Exploring north of the Arctic Circle


Week of January 23-29, 1997
Exploring north of the Arctic Circle
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Exploring north of the Arctic Circle
Question: What’s the best adventure tour to remote Alaska? I’m looking for a unique Alaska adventure that takes me to wilderness area that is truly beautiful but still a bit uncharted. Thanks for your thoughts.

Bernard Friedman
Los Angeles, CA

You’ll have no trouble losing the crowds at Gates of the Arctic National Park

Adventure Adviser: You’d be hard-pressed to travel to Alaska and not find truly beautiful scenery at practically every turn. But losing the crowds, even in a state twice the size of Texas and with more coastline than all of the continental U.S., means steering clear of Denali and heading north to one of the lesser-visited parks. With 8.2
million acres of outback in the Brooks Range just north of the Arctic Circle, Gates of the Arctic National Park is as good a choice as any.

If you’ve got time, plan a five-day backpack from Anaktuvuk Pass south through the open tundra of Ernie Pass and down the north fork of the Koyukuk River to Boreal Mountain and Frigid Crags Mountain. Arrange ahead of time for a Brooks Range Aviation air taxi to meet you with a food cache and inflatable canoes ($660 for a resupply flight, plus $35 per day for a canoe;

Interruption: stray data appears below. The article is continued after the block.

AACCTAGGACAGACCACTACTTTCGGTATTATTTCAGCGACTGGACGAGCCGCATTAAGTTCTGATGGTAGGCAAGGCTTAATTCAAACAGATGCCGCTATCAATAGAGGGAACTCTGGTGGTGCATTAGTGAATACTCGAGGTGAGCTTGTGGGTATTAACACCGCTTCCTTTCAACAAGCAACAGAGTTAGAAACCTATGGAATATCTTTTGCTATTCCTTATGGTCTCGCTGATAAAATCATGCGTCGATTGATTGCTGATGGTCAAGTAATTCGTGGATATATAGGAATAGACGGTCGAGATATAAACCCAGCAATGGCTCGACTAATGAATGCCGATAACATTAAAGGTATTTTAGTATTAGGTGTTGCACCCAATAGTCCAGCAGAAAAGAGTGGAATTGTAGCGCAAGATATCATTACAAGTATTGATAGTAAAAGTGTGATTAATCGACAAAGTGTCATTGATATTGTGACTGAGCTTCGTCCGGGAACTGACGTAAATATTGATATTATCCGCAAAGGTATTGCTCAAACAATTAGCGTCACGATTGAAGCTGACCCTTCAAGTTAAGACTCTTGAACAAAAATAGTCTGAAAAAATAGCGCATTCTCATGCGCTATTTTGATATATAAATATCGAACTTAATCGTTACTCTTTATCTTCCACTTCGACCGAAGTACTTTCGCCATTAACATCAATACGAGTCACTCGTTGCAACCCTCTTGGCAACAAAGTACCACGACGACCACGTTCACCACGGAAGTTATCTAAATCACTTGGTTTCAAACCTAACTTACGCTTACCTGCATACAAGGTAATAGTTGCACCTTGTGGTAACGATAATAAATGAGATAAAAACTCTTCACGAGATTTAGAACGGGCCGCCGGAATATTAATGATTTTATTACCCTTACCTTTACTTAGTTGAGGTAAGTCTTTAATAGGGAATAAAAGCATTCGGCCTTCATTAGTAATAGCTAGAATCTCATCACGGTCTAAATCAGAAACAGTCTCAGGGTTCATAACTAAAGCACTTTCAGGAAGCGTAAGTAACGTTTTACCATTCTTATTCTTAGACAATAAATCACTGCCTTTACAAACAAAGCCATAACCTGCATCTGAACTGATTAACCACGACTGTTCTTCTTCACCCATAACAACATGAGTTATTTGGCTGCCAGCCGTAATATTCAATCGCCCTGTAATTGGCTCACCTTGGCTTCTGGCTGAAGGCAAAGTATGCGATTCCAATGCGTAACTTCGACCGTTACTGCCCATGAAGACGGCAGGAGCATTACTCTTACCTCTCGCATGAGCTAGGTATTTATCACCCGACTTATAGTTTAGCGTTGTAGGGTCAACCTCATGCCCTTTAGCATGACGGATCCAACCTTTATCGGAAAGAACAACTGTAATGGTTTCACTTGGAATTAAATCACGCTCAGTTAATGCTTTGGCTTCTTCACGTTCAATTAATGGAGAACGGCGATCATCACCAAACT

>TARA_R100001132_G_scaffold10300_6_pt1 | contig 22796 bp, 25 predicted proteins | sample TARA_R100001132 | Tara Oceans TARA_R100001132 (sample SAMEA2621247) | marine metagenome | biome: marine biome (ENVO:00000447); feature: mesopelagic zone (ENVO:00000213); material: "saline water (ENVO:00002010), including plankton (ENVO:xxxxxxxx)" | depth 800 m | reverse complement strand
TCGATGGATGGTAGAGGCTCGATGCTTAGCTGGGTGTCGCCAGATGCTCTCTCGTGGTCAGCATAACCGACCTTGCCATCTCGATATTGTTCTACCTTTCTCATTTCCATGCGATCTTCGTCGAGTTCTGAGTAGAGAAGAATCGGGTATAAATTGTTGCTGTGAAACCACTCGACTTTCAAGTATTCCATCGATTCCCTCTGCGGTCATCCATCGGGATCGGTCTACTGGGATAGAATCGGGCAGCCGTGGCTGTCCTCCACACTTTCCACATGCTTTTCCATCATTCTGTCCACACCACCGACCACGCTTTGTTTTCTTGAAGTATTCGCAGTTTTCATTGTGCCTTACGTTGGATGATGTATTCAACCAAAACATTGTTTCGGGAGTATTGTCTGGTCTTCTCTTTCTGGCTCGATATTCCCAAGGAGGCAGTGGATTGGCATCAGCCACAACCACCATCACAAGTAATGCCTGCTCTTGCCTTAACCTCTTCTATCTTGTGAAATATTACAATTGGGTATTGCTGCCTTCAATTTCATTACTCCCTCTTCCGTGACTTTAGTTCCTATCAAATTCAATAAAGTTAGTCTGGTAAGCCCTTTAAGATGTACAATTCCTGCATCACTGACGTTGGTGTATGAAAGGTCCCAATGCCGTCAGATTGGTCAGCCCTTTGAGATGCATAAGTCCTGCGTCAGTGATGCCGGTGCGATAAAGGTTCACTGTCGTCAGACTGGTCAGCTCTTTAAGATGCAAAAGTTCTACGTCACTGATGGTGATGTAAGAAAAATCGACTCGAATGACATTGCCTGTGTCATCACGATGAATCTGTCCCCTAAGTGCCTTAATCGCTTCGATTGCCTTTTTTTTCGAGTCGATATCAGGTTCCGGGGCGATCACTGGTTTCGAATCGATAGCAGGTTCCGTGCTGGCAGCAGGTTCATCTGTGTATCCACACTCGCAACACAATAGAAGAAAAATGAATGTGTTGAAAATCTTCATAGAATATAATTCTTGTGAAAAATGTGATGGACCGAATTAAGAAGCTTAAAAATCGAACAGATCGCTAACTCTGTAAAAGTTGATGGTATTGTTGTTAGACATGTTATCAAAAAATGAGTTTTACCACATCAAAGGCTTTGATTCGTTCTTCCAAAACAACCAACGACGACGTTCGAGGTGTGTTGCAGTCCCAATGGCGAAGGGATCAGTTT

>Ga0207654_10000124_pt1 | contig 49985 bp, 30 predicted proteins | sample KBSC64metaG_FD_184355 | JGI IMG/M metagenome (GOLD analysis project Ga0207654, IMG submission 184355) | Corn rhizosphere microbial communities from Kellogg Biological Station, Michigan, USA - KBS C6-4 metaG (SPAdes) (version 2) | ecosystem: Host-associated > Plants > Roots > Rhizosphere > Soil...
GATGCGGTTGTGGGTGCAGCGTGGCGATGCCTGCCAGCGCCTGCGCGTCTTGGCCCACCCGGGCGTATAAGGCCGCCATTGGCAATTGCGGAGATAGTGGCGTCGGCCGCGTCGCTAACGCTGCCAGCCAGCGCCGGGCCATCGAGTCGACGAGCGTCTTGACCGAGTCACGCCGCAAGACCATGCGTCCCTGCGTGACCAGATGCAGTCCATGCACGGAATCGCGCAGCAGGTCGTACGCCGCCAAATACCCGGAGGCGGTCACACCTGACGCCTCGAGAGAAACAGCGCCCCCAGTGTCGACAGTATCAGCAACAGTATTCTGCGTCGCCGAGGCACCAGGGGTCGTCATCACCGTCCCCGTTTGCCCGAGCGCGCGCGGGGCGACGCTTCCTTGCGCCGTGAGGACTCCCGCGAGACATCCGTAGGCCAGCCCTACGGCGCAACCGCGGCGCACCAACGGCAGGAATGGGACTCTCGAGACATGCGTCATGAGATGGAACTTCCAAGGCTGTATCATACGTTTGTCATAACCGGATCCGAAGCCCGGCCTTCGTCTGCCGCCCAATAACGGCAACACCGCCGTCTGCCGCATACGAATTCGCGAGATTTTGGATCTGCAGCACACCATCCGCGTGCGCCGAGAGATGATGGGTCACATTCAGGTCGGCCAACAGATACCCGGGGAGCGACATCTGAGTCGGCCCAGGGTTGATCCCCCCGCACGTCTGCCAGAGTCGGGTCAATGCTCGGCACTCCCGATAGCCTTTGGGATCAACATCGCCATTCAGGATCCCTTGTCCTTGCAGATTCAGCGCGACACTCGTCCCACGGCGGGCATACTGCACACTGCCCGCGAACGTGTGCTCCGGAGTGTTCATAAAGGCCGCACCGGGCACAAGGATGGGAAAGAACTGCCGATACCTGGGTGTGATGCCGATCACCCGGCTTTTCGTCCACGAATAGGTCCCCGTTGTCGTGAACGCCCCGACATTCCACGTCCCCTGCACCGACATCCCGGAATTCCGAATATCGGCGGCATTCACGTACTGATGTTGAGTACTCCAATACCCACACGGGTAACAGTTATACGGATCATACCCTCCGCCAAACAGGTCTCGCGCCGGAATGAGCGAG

907-692-5444) and then put in for a five-day float down the Class II-III Koyukuk to the tiny outpost of Bettles.

If you’ve still got some energy after the 10-day trip, check in with the Park Service in Bettles (970-692-5494) for details on additional hiking loops in the area. If rivers are your thing, take a closer look at the Noatak, which flows west out of the park through the largest untouched river basin in the United States, and the Class II Kobuk.

Your best bet is to take the guided trip route, with either ABEC’s Alaska Adventures (907-457-8907) or Wilderness: Alaska/Mexico (907-479-8203). Both run the Noatak for under $2,000 per person for a 12-day trip. A 10-day, 100-mile float down the Kobuk with Wilderness: Alaska/Mexico will cost you $1,800 per person. For more details on Gates of the Arctic National Park, call
the headquarters in Fairbanks at 907-456-0281. There are no visitor centers or facilities inside the park and you won’t need a camping permit, although it is a good idea to get updated bear and weather information from the Bettles Ranger Station before you go.

Another good resource for Alaska expedition information is “Alaska’s Untamed Parks” in the Destinations section of Outside‘s May 1995 issue.

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